Women in the Church: Part 4 (Romans 16:1-2ff)

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Romans 16:1-2ff

The next primary passage to be examined in this series is Romans 16:1-2ff, in particular, the references to the women mentioned by Paul in this chapter.

Historical and Literary Context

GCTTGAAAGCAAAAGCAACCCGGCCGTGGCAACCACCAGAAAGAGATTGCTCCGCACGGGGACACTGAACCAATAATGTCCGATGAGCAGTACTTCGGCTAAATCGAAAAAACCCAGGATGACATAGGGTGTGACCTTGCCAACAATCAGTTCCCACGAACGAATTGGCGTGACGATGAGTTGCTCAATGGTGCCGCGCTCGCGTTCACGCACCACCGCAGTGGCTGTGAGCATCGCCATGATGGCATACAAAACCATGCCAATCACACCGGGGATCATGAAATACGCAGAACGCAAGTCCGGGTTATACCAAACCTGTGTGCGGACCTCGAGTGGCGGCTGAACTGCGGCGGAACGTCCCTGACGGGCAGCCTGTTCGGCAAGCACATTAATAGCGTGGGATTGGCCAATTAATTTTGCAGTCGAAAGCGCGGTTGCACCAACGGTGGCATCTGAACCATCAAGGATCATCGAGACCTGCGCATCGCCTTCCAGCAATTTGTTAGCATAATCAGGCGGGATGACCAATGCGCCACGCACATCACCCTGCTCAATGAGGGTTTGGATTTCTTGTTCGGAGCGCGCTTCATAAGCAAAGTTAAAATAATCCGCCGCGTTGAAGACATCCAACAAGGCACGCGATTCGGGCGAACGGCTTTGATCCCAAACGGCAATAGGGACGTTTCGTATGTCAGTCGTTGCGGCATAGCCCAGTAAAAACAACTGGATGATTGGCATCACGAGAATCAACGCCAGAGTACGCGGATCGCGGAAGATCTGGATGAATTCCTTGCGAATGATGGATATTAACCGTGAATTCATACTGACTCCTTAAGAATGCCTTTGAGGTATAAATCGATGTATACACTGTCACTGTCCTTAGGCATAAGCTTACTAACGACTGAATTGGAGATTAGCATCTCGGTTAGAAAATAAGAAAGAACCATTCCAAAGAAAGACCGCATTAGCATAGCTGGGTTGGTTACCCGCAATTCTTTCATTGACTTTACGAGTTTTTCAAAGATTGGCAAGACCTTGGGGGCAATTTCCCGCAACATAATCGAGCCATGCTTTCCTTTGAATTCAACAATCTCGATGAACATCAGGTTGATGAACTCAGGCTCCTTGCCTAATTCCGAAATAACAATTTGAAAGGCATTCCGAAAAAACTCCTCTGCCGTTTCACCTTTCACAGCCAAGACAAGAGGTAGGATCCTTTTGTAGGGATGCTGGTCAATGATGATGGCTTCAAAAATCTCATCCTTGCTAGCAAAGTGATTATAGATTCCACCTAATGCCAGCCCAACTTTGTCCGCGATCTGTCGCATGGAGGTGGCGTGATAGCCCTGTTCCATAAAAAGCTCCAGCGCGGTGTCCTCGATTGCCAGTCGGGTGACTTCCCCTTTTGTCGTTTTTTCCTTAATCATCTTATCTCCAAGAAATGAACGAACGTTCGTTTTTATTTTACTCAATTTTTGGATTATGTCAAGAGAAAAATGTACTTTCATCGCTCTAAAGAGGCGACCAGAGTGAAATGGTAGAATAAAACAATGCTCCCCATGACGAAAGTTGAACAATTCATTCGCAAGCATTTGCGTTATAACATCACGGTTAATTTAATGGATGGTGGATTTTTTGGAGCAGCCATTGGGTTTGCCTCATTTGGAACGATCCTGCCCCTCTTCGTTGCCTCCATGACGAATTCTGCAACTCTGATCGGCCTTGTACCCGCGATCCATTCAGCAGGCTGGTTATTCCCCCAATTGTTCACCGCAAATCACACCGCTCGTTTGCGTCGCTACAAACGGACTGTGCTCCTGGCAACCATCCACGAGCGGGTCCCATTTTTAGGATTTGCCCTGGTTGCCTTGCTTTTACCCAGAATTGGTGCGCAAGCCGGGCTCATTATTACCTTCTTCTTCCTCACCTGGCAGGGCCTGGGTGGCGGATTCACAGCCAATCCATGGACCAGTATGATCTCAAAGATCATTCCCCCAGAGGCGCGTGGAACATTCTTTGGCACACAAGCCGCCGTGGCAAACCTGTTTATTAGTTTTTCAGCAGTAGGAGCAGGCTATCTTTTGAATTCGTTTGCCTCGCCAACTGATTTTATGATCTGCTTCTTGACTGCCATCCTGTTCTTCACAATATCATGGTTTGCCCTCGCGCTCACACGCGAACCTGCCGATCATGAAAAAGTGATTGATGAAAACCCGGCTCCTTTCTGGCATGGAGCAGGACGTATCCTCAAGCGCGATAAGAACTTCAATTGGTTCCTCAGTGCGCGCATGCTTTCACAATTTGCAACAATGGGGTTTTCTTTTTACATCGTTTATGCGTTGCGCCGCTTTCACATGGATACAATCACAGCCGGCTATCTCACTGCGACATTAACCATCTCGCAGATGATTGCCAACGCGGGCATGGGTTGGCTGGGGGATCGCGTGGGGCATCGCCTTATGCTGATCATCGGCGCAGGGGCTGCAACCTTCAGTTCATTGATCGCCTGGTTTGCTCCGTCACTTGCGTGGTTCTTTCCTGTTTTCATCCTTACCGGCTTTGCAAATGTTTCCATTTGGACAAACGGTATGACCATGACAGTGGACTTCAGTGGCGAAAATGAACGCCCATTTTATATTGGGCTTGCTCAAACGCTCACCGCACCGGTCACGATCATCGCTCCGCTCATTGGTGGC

Romans was written by Paul sometime after 54 A.D., probably from Corinth—in the context of the missionary journeys described in the book of Acts, this presumably would have taken place during the third journey (cf. Acts 20:1-3). This situation of the letter is unique in that Paul had not yet visited Rome (though he was eager to do so, Rom 1:10-15; 15:22-29), and played no direct role in the establishment of Christianity there. He did know, it would seem, a number of believers in the Roman churches, as indicated by the greetings in chapter 16. By all accounts, churches or groups of believers had been present in Rome from nearly the beginning (cf. below on 16:7, and note Acts 2:10; 18:2), from both Jewish and Gentile (Greco-Roman) backgrounds. This is the catalyst for the framework of the letter—addressed to both Jewish and Gentile Christians—expressing a great hope for unity, especially in light of his pending journey to Jerusalem with the collection taken up (in Greece and Macedonia, etc) for the suffering believers there. A good many of the themes from Galatians are picked up and developed in Romans.